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The 74 Australian Para-athletes set to compete at the Birmingham 2022 Commonwealth Games will extend a tradition stretching back much further than the 20 years since Para-sports were first included alongside able-bodied sports.

Birmingham 2022 will have the largest Para-sport program in the Games’ history, with 42 events across eight sports. The Commonwealth event has created an impressive niche and possible future blueprint as the only big multi-sport event with a fully integrated Para-sports program.

Yet, the Games, established in 1930 and known at different times as the British Empire Games, British Empire and Commonwealth Games and British Commonwealth Games, also had an equivalent for athletes with an impairment.

The archaically named Commonwealth Paraplegic Games, sometimes referred to as the Paraplegic Empire Games and British Commonwealth Paraplegic Games, was a multi-sport event featuring athletes with, in most cases, spinal injuries or polio. The Commonwealth Paraplegic Games were held four times between 1962 and 1974 and were staged in the country hosting that year’s Commonwealth Games for able-bodied athletes.

Among those who competed in the 1962 Games were some of the trailblazers from Australia’s team at the first Paralympics, Rome 1960, including our first Paralympic gold medallist Ross Sutton, and Australian Paralympic Hall of Fame members Frank Ponta and Daphne Ceeney, who in 1960 had become the first Australian woman to compete at a Paralympics.

“The Paralympic movement in Australia is built on an extraordinary history of pioneering athletes and administrators who were determined that sport should be accessible to all,” Paralympics Australia Chief Executive Catherine Clark said.

“The Commonwealth Games is an important part of that story. The involvement of athletes with a disability in a Commonwealth Games setting followed just two years after the first Paralympic Games in 1960 and, although through our modern lens somewhat antiquated in many ways, it helped in that broader push to grow participation and opportunities and help change perceptions about people with a disability.”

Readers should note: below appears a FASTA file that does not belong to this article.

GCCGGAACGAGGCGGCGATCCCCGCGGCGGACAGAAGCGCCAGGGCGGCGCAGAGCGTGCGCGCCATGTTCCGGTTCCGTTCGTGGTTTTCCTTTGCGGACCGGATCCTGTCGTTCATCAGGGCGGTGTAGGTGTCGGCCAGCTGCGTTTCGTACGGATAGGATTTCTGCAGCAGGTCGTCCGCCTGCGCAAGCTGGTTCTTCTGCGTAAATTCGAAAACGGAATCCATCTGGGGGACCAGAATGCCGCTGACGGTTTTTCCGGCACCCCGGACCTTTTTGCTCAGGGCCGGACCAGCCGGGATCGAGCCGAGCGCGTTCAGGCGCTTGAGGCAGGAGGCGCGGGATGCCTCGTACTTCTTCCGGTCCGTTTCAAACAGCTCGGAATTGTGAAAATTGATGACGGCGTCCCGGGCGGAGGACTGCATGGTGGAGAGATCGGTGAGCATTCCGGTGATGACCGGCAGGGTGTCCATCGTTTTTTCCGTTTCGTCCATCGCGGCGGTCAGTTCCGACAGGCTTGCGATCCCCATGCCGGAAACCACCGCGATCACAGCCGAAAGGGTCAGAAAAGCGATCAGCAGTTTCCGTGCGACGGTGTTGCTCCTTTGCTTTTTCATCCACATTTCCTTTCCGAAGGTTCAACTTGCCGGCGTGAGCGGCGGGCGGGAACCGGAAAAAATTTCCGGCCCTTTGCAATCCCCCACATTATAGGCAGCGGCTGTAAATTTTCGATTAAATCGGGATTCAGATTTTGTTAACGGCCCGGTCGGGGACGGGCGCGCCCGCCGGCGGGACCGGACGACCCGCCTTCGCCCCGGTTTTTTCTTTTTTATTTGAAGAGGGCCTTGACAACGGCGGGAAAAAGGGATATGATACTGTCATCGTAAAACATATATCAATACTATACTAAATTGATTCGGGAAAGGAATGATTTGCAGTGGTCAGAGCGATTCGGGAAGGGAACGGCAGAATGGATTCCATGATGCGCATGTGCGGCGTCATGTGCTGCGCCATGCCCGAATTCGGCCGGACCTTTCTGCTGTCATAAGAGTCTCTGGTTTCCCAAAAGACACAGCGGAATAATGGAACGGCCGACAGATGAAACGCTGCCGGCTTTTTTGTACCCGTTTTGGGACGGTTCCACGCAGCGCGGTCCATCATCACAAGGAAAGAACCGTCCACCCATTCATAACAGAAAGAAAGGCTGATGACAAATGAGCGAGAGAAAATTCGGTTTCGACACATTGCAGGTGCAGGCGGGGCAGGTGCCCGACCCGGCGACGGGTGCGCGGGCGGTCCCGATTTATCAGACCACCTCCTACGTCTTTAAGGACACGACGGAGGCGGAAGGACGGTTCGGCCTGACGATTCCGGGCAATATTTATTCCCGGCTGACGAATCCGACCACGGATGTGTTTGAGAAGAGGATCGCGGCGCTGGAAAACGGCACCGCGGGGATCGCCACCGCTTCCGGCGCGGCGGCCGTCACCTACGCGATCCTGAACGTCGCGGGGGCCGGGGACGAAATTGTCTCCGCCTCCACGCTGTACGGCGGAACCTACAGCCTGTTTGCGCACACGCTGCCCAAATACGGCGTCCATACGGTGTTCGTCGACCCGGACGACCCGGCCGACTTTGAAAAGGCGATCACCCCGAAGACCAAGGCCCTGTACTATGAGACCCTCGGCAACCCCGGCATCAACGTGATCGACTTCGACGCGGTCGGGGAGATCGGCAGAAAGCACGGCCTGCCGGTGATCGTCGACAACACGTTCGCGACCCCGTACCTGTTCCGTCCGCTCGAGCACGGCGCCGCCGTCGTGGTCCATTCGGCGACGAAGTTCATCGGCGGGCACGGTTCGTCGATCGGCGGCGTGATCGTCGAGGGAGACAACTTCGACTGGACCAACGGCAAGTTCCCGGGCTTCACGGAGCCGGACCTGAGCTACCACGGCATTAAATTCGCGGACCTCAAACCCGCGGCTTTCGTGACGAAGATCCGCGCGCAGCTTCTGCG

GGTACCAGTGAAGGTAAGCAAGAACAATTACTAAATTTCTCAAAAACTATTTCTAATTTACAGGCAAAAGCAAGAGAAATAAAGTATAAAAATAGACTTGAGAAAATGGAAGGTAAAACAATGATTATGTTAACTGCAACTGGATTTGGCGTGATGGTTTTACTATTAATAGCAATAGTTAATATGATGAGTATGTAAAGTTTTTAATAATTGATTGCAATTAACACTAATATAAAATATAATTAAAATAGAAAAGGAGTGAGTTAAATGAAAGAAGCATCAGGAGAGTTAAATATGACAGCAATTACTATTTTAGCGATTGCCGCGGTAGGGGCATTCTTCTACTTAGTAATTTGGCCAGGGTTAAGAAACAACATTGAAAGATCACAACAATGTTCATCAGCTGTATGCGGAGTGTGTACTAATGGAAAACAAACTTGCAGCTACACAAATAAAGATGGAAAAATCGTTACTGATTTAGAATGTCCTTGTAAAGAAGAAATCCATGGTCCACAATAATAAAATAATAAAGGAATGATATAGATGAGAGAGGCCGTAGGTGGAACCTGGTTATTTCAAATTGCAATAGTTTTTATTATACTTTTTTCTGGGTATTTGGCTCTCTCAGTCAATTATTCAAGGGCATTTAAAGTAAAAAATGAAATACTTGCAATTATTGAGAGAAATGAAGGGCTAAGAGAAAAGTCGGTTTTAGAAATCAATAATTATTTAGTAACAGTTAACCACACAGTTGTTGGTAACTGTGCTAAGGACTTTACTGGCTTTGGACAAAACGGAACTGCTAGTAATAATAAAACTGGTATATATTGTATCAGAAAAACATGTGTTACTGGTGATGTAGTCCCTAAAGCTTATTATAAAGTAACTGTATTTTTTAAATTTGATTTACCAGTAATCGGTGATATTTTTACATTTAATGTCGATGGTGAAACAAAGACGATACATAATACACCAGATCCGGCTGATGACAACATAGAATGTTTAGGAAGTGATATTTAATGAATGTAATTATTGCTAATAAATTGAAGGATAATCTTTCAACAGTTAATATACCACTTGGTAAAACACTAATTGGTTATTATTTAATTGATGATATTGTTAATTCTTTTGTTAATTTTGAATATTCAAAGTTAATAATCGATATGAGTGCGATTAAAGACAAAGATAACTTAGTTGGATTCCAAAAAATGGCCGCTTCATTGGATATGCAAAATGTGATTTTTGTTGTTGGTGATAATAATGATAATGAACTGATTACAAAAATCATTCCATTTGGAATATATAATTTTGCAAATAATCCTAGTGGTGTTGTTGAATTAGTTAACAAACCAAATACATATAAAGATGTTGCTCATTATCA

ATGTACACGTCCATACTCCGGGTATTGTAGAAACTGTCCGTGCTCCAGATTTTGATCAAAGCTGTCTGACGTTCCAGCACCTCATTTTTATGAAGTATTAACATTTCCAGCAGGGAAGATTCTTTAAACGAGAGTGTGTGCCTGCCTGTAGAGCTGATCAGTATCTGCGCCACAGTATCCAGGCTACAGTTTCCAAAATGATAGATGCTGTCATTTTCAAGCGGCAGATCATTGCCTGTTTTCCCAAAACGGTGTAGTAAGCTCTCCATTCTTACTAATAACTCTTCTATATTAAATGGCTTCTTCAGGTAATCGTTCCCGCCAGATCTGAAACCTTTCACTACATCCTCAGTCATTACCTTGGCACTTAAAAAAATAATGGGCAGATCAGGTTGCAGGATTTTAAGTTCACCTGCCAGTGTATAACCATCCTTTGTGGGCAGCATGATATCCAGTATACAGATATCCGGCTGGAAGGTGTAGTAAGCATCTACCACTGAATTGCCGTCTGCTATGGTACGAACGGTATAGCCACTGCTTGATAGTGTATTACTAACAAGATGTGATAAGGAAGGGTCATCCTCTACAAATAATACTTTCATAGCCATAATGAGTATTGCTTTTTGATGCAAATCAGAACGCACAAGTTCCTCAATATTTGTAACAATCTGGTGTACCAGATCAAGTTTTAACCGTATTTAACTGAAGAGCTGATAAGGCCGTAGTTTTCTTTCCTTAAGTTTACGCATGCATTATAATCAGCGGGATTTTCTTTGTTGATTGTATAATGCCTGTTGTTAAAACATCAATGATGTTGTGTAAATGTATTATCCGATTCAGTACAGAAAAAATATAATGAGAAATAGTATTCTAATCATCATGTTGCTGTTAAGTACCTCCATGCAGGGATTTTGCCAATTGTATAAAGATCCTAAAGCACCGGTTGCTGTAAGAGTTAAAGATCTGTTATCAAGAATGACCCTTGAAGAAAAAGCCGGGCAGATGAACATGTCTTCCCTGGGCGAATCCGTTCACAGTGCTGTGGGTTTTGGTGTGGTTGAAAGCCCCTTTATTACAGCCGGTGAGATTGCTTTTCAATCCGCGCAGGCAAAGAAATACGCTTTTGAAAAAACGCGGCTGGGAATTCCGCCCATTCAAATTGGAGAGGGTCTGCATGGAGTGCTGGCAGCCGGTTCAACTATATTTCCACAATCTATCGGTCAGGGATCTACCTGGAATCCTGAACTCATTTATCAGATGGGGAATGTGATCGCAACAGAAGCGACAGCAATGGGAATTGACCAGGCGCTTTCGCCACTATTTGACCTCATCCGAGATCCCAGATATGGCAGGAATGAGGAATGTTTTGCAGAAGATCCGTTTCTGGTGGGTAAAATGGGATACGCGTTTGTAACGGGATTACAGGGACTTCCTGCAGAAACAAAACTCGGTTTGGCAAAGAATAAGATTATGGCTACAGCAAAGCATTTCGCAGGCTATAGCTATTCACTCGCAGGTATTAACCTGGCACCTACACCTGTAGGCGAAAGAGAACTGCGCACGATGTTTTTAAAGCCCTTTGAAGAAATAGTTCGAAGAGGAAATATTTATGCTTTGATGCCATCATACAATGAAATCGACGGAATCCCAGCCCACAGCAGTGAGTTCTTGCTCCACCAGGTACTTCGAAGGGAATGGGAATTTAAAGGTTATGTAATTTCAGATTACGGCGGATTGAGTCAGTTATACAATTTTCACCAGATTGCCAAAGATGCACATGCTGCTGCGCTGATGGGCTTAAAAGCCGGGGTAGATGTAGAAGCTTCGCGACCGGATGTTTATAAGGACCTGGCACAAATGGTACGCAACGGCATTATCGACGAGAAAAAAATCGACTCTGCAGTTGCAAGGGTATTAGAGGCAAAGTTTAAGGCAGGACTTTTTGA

Athletes with a disability were included in exhibition events at the 1994 Commonwealth Games in Victoria, Canada. Manchester 2002 was the first edition in which Para-sports were integrated into the schedule and results included on the overall medal count.

“Fast forward to 2022 and the Birmingham Commonwealth Games will see some of Australia’s and the world’s best Para-athletes competing at a major sporting event alongside their able-bodied colleagues,” Clark said.

“It’s a great model that recognises the elite nature of Para-sport these days and the event is better for it. It’s a fitting nod to those who helped blaze the path towards recognition, respect and inclusion of athletes with a disability.”

Australia’s 74 athletes, plus four triathlon guides, two lawn bowls directors and two cycling pilots, is a smaller group than the 179 athletes Paralympics Australia sent to the Tokyo 2020 Paralympics, due to the program for the Commonwealth Games being smaller. Nevertheless, new events including 3×3 wheelchair basketball are likely to be among the Games’ biggest drawcards.

Some events and athletes to watch include:

Recently-crowned Paralympian of the Year and dual Tokyo 2020 gold medallist Madison de Rozario will compete in the 1500 metres and marathon T53/54.

Australia’s 3×3 women’s wheelchair basketball team featuring Gliders players Ella Sabljak, Hannah Dodd and Amber Merritt is strong and means business.

There won’t be a dry eye in the house when Ellie Cole swims the last event of her stellar career on day one of the Games.

Jess Gallagher became the first Australian to win a medal at the Summer and Winter Paralympics. Now the tandem cyclist wants to add a Commonwealth Games medal to her list of achievements.

Hani Watson has made a huge impact on the world Para-powerlifting scene since gaining a classification barely a year ago. Watson will contest the women’s heavyweight category on August 4.

Paralympic gold medallists Lina Lei and Qian Yang spearhead Australia’s strongest ever Para-table tennis squad.

The vision-impaired Para-triathlon classification is being included for the first time and will feature Tokyo 2020 competitor Jonathan Goerlach and guide David Mainwaring.

The Event:

The XXII Commonwealth Games starts on July 29 and finishes on August 8. The Opening Ceremony begins on Friday morning at 4.45am AEST and competition begins later on Friday. The Closing Ceremony takes place at 5.15am AEST on August 9.

How To Watch:

The Games will be broadcast exclusively on Channel 7 and 7mate and streamed on 7plus.

By: David Sygall, Paralympics Australia
Posted: 28 July 2022